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Monads explained (sort of) to a C# developer

A monad is a fancy word for a generic type of the form MyMonad<T> (a generic type of arity 1).

A monad is special because it adds 'special powers' to the T that it wraps. These 'special powers' won't sound very special to an imperative programmer, so you have to squint to see them but bear with me.

  • IEnumerable<T> is a monad that gives values of type T the special power of nondeterminism, or the ability to 'be' multiple values at once.
  • Nullable<T> is a monad that gives values of type T the special power of nullability, or the ability to be absent.
  • Task<T> is a monad that gives values of type T the special power of asynchronicity, or the ability to be used before they are computed.

The trick with monads comes when you want to play with the T values, because they are inside another type. C# introduced language changes to make dealing with values inside these monads easier:

  • For IEnumerable<T>, we use LINQ to work with the T values inside.
  • For Nullable<T>, we don't really have good language support–you have to use ?? or .GetValue* to 'escape' from the Nullable<T>––it's awkward.
  • For Task<T>, we have await to let us play with the T values directly.

In languages like Haskell or F#, you have a general purpose way to define your own monads and define how to play with the values inside them. This is accomplished by defining two methods, usually called Return and Bind:

// Return lets you put a T inside the monad:
public static MyMonad<T> Return<T>(T value);

// Bind lets you get a take a MyMonad<T>, get at the T inside it,
// and turn it into a MyMonad<U>:
public static MyMonad<U> Bind<T, U>(MyMonad<T> value, Func<T, MyMonad<U>> operation);

In Haskell, these signatures look more or less like:

class Monad m where
  return :: a -> m a
  bind :: m a -> (a -> m b) -> m b

For example, Return lets you make a Task<string> from a string; Bind lets you take the string out of Task<string>, and turn it into a Task<UIImage>.

Monads are used extensively in functional programming to add 'special powers' like exceptions, async, state, logging, etc. to the exact regions of your code where you need them. Haskell, for example, is a much smaller language than C# because it doesn't allow values to be null, it doesn't allow mutation, it doesn't have exceptions, and it doesn't have LINQ; however, you can define these features (and more--e.g. massively parallel cloud computing) with monads and use them precisely.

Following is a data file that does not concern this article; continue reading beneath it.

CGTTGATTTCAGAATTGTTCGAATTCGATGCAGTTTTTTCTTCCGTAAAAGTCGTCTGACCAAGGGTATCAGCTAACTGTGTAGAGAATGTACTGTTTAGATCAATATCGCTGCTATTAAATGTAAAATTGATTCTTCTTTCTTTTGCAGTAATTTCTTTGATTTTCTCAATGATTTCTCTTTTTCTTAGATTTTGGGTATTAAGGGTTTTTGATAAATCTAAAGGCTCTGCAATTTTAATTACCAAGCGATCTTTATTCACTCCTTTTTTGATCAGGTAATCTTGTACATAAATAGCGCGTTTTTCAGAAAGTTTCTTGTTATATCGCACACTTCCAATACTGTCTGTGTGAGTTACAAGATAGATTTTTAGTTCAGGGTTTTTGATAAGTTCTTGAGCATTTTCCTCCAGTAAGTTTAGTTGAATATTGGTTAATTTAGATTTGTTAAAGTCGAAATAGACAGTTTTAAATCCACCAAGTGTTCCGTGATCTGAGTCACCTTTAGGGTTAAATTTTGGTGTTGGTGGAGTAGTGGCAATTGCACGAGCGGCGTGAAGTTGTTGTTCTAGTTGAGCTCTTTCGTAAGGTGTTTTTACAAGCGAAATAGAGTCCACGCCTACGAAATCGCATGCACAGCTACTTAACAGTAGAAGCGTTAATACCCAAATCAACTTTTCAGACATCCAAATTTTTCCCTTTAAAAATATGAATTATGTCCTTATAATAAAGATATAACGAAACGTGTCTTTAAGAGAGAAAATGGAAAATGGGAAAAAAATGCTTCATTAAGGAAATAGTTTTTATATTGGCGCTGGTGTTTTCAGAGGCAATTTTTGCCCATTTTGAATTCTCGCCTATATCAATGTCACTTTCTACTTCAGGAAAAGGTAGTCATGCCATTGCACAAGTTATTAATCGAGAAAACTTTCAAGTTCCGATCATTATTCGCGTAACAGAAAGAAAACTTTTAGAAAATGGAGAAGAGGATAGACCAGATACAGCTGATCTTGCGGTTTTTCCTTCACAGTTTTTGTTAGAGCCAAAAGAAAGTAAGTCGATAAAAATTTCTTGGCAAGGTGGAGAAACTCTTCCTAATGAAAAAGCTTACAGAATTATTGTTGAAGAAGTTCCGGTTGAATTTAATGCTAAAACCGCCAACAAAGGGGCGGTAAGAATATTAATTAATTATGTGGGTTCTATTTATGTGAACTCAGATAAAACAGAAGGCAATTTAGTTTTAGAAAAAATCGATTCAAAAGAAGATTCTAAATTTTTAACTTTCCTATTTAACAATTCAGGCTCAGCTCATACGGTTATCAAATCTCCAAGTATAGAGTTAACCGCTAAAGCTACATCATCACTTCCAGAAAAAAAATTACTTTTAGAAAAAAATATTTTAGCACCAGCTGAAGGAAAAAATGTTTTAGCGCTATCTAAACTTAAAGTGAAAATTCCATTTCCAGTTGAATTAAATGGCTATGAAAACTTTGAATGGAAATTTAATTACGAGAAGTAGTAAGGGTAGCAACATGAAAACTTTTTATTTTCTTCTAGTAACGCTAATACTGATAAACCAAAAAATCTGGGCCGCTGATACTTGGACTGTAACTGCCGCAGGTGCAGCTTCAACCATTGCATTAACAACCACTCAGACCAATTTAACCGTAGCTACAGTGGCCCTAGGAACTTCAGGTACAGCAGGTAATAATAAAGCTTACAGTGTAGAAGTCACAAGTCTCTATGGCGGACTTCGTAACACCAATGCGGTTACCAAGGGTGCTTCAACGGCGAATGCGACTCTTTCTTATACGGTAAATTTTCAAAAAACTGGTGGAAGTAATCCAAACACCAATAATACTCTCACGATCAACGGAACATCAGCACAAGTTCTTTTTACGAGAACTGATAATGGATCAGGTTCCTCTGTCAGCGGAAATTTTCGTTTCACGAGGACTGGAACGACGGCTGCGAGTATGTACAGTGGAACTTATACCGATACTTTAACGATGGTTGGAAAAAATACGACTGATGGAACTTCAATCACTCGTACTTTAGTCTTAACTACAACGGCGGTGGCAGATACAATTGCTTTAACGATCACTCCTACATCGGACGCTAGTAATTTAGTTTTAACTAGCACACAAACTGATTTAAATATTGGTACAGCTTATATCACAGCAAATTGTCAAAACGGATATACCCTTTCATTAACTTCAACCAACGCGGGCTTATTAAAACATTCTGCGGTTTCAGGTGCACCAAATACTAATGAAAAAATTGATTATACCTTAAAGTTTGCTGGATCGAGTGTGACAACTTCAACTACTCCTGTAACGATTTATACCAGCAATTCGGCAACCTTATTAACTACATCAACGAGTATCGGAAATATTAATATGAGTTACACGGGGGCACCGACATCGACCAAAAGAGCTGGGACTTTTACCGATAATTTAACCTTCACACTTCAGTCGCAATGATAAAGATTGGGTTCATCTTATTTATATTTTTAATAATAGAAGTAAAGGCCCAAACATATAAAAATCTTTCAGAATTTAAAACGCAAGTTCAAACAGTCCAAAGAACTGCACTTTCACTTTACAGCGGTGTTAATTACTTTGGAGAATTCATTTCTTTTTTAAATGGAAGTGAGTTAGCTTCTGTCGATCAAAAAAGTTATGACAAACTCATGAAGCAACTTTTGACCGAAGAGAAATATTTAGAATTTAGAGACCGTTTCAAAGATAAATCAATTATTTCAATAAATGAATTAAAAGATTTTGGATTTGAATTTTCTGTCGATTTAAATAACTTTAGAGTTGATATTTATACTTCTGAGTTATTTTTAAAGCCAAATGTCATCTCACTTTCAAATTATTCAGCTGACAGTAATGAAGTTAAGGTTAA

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@Mike-E-angelo Mike-E-angelo commented Aug 12, 2015

Very cool. I am interested in F# and enjoy reading about these sorts of things. At some point I will make the leap. :) Thanks for posting this!


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@louthy louthy commented Aug 19, 2015

Neither Task<T> nor Nullable<T> are monads, because they don't implement bind (or SelectMany as it's known in LINQ parlance), which is a pre-requisite. Seems a strange couple of examples to demonstrate monads, no?

For anyone reading this that would like to see full implementation of various monads in C#, I have a couple of libraries. - this is more active, and has more 'complete' implementations - this is older, still useful and includes the Parser Combinator monad, and linked to by wikipedia for examples of C# monads.


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@Salgat Salgat commented Nov 26, 2017

@louthy Converting a task over to a "true" monad is pretty trivial so it's a fair comparison.


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@desarrollo03TR desarrollo03TR commented Jan 21, 2018

Linq methods (selectmany, where, etc) can be implemented via extensions methods, then, Task and Nullable can be monads

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